A STUDIOUS LOOKING MAN WEARING PINCE-NEZ SPECTACLES IN NEW YORK CITY, NEW YORK

The gentleman pictured in this cabinet card has the appearance of a scholarly man. The man’s pince nez eyeglasses, and his beard contribute to his studious look. Pince-nez glasses are a style of spectacle that is supported without earpieces, by pinching the bridge of the wearer’s nose. The name has French origin and this type of eyewear reached peak popularity between 1880 and 1900. The photographer of this cabinet card is H. T. See & H. (I. or J.) Epler. The middle initial of Epler is unclear in the reference where it was found. An advertisement for the See & Epler studio appeared in the Columbia Spectator (1899). The advertisement stated the studio was the “Photographer to Columbia University” and that the firm offered special rates to students. The studio was located in New York City and Saratoga, New York.

Published in: on July 11, 2011 at 12:01 am  Leave a Comment  
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MAUD HANSON: THEATRE OR OPERA STAR OR WHO KNOWS WHAT?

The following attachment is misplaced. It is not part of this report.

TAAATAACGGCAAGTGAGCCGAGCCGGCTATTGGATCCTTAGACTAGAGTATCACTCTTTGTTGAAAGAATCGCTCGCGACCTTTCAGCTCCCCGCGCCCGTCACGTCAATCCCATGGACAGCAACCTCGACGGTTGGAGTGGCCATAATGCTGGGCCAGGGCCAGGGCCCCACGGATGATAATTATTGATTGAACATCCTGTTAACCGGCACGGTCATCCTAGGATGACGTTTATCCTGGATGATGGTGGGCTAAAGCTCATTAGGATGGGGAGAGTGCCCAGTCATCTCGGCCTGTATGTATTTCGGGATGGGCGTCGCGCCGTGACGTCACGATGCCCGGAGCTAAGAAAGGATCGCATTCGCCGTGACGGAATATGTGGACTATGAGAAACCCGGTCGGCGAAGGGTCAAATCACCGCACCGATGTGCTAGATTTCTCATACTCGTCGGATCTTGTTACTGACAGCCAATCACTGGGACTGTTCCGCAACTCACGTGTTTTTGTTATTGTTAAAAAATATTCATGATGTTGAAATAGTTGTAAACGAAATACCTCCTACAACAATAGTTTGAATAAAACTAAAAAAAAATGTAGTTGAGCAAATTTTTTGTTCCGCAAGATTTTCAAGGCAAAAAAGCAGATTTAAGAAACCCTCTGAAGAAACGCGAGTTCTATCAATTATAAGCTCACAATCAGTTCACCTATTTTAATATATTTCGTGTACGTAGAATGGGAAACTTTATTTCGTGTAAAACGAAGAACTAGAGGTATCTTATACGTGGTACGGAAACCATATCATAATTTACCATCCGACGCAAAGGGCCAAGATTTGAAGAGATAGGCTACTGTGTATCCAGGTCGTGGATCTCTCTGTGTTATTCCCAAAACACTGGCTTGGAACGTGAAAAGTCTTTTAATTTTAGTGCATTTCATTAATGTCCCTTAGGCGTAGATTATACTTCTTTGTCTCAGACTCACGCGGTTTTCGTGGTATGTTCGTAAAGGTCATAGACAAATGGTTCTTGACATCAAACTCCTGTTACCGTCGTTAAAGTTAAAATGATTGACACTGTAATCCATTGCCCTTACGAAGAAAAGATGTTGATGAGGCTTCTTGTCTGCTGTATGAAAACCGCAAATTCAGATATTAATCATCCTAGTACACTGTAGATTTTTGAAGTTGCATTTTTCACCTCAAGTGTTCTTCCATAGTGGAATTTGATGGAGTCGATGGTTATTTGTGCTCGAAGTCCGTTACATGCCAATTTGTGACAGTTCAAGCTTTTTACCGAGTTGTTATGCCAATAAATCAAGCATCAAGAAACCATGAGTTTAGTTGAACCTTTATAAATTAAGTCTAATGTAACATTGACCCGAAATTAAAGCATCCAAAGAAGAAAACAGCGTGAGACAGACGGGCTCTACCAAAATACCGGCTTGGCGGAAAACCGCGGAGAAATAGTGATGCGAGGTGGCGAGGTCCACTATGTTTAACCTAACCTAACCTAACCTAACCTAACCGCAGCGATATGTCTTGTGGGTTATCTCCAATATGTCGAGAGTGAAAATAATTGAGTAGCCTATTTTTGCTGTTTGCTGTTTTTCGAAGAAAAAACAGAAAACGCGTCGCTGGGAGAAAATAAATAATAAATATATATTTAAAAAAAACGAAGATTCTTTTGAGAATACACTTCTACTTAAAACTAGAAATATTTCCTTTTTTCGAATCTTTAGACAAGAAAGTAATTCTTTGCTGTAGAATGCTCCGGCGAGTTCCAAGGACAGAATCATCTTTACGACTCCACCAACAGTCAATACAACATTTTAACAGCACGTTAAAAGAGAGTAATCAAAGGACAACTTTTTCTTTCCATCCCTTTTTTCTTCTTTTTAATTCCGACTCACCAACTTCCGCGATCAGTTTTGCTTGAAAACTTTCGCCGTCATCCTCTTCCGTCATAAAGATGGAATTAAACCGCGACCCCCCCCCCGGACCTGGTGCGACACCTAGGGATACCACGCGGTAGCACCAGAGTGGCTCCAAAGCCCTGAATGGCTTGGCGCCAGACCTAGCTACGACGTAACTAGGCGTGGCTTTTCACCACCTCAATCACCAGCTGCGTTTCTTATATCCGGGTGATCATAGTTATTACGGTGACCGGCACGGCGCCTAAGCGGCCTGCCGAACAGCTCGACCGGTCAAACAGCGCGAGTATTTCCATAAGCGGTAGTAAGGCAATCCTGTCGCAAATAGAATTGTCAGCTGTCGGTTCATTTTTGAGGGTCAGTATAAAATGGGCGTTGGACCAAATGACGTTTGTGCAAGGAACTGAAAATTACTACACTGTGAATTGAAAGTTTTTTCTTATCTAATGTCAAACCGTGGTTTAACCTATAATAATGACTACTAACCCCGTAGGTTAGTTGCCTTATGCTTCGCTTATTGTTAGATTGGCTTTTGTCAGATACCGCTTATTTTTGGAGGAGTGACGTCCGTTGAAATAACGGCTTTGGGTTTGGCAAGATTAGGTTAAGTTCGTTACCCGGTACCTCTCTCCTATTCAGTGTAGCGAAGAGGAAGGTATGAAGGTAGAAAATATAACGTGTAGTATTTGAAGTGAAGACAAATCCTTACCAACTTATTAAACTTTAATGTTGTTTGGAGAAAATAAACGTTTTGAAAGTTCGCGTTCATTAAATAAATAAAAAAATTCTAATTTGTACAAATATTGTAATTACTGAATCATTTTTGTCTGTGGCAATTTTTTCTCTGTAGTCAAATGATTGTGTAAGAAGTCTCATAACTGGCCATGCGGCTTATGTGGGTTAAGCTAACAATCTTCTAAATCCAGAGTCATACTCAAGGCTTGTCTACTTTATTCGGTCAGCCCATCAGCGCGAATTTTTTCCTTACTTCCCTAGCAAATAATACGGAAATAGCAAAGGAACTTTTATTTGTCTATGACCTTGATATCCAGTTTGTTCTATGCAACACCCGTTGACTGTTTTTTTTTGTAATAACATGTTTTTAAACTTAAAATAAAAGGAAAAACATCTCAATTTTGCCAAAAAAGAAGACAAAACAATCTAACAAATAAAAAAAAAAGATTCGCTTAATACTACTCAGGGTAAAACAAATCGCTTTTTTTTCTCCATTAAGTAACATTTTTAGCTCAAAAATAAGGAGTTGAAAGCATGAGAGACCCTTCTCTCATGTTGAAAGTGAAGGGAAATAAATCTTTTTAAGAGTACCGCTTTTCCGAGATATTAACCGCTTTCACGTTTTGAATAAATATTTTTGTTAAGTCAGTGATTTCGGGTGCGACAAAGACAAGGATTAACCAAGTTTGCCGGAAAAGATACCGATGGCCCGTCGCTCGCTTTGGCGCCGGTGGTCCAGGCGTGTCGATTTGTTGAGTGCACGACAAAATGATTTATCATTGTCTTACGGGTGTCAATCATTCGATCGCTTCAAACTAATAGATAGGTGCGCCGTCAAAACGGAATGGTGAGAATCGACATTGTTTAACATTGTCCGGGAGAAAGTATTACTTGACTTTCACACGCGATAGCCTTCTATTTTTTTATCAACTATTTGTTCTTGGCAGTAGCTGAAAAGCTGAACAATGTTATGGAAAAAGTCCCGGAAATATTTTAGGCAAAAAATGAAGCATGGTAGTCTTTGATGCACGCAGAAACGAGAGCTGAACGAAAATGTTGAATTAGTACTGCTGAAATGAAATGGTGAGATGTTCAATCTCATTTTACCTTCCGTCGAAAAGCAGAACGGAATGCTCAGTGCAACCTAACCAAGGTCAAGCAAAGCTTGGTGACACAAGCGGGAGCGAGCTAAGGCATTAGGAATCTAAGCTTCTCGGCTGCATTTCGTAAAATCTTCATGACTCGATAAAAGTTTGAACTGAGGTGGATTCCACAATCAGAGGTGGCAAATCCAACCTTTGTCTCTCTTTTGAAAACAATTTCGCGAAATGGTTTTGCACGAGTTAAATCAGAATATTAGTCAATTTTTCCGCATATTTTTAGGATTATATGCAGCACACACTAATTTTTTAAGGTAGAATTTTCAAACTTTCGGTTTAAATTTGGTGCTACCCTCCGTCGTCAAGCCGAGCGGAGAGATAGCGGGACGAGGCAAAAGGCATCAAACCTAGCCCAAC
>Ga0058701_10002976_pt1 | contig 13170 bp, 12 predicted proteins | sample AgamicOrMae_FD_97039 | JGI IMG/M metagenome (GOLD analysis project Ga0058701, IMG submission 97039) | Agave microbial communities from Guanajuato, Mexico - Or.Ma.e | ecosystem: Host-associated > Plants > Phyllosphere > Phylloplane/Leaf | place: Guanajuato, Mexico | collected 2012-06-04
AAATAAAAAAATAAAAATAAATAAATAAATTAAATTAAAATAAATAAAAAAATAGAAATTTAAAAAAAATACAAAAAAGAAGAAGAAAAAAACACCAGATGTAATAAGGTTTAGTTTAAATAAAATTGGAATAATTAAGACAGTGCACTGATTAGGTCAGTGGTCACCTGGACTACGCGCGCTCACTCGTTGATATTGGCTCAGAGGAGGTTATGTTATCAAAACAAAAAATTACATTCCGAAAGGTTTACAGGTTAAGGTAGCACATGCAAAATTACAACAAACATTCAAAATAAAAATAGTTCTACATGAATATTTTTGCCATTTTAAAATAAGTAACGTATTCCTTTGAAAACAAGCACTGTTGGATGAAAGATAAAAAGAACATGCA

This cabinet card was photographed by George Rockwood (1882-1911) whose studio was located at 17 Union Square West in New York City. The reverse of the card identifies the subject of this portrait as Maud Hanson. It is believed that Hanson was an actress or opera star but this information has not been verified and perhaps a visitor to this site can leave a  comment providing identification help. Over the years, the cabinet card gallery has appreciated the assistance of its vast unpaid research department, staffed entirely by visitors to the site.  The corseted Ms Hanson is attractive and wearing a hat, a flower in her hair and a cross. She is also wearing what appears to be wrist bands. The purpose of these bands beyond fashion, is unknown. This cabinet card’s photographer, George Rockwood was born in Troy, New York. He graduated from college with a PhD; reportedly either from the University of Chicago, or Columbia University. At 21 years of age, he was a newspaper reporter for the Troy Daily Times and at age 23, he was managing editor of the Troy Daily Post. He began working as a photographer in St. Louis and in 1857 opened a studio with his brother Elihu in New York City. He is credited for bringing CDV’s to America. His obituary in the Washington Post reports that Rockwood photographed more than 350,00 people.